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FRECKS96's Photo FRECKS96 SparkPoints: (0)
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5/28/10 2:31 P

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I have done (and enjoy) both. I started the program alone and usually run alone, but I have a neighbor that is a moderate runner and was more than happy to run my intervals with me (starting around week 5). I really enjoyed our runs together and it made the time go by much faster. I would say that he needs to have a clear understanding of the program and your expectations for yourself. If he's willing to tag along and you don't mind, then go for it!

Good Luck!

~Julie~

If you always do what you've always done, you'll always get what you always got.


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V_ON_THE_VERGE's Photo V_ON_THE_VERGE Posts: 500
5/27/10 6:54 P

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Be super conscious about how it makes you feel when he encourages you, supports you, pushes you to do more/faster, criticizes you (if he would do that) and decide based on how you feel. Do you feel encouraged? Pushed to do more? Or just pushed down? Agree with him beforehand that you have the right to cut him off any time - in the nicest way of course :o)

we write the tales of our lives with our daily activities (m.a. radmacher)


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ZOEMCMAC's Photo ZOEMCMAC Posts: 251
5/27/10 3:44 P

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I know it's nice to have my husband walk the track while I do my intervals... he has been known to hold my rain coat or water bottle and stuff. (We usually run on alternating days, but he runs at lunch). If you can find a place where each runner can be at their own pace and do their own thing, I could see it would be good.
On a trail... hmm not so sure. I have a friend who is a glutton for punishment and many of us joke that we don't work out with him as "NO, I DON"T LIKE TO SUFFER!"

The other thing is he could do a first workout (like running hard and fast) OUT, and then come back to you tired so he is in a more sympathetic place. If he runs ahead for 20 minutes HARD, at his 5k race pace then when he gets back to you, he would be ready for his "easy and slow" pace.


-------
past accomplishments:
- cycled 101 miles! (11/2010)
-completed "Couch to 5k" training program 5/4/2010
- 5/8/2010: Willow Glen 5k/ (3 miles): 34:13! Average pace was 11:20!!!
- 5/2/2010: Na


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CHARDISTER's Photo CHARDISTER SparkPoints: (0)
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5/27/10 2:40 P

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I think you need to start with a conversation similar to what you just told us. He needs to know where you are coming from or he will never be able to truly help you. Also, it is better to build a relationship on a solid foundation of honesty and trust.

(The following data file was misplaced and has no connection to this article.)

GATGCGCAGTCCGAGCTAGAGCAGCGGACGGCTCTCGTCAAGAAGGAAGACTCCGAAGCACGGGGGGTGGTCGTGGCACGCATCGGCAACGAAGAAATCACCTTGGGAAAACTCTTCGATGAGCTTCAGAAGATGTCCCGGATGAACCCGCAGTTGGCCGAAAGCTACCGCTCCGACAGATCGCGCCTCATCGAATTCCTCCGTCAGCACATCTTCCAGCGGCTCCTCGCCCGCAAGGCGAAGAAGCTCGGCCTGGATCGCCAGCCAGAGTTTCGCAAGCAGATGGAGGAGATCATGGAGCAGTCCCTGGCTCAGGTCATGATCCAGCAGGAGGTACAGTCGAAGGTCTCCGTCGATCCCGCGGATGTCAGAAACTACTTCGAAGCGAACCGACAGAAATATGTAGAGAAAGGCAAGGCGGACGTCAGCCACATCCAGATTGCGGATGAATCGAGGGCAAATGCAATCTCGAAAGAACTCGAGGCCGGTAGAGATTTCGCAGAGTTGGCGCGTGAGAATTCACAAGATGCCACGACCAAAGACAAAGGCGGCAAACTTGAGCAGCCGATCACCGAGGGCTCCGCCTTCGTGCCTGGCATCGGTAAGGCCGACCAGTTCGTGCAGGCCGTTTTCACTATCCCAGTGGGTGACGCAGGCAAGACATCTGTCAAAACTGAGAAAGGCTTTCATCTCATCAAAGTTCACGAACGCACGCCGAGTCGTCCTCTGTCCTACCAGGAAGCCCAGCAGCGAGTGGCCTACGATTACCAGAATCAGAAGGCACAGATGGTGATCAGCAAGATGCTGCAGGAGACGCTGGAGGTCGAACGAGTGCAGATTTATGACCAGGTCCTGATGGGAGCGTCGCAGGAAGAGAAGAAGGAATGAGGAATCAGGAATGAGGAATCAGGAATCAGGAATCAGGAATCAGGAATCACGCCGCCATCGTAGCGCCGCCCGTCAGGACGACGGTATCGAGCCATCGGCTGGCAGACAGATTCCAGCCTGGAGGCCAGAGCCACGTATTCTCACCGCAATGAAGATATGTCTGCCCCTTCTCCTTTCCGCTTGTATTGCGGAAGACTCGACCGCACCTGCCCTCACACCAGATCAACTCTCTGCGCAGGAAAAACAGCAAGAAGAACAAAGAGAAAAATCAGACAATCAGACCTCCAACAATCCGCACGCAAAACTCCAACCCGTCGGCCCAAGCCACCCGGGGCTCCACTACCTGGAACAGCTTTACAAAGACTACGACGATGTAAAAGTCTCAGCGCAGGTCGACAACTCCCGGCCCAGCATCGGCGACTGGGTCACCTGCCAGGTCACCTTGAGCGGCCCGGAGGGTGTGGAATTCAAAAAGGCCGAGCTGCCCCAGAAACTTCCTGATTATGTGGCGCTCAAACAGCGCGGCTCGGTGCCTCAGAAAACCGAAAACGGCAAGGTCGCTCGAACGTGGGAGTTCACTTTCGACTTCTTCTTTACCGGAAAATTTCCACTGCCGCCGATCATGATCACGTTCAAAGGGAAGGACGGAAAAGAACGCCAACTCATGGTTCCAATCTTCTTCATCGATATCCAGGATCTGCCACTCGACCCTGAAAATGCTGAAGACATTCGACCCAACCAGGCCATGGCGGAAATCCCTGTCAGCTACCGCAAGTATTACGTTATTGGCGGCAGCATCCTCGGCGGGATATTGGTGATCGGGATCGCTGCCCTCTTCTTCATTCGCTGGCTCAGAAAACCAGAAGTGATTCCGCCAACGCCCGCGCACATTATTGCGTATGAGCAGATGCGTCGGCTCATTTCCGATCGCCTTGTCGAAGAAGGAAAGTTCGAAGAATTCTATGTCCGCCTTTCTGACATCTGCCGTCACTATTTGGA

I would maybe recommend starting the C25K training on your own at the gym, but with his support. After a few weeks under your belt, you might want more direct input from him. My older brother is an ultra-marathon runner (100 miles). I started training on my own, and then after a while I called him and asked for advice. He was able to give me some tips that helped me out. I am doing this on my own, but with support from friends and family.

I say have a conversation with your boyfriend, get started with the training, and then go from there. Whatever feels right for you will be your answer.

Carrie Hardister

"Many of life's failures are people who did not realize how close they were to success when they gave up." ~Thomas Edison

"The shortest distance between a problem and a solution is the distance between your knees and the floor. " ~Unknown


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LIGHTNINGRUNNER's Photo LIGHTNINGRUNNER SparkPoints: (234,234)
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5/27/10 2:37 P

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If you need motivation towards the end....have him come back and find you and jog along with you....my hubby does this a lot for me. It is a cool down for him and pushes me harder. But the finisher's chute is all for me.

BLITZ
Florida EST
CAMO Crew BLC 41

Once CAMO Always CAMO

Never waste the Gift

A journey of a thousand steps starts with just one.

Remember we all are an experiment of 1

docs.google.com/spreadsheets/d/1W-I_
W44tOi2kdWHuYriPzCeIflR7wgu-Xq-9BQaot1
o/edit#gid=7


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LOGICALLIE's Photo LOGICALLIE SparkPoints: (0)
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5/27/10 2:25 P

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Thanks for all of the words of encouragement and support.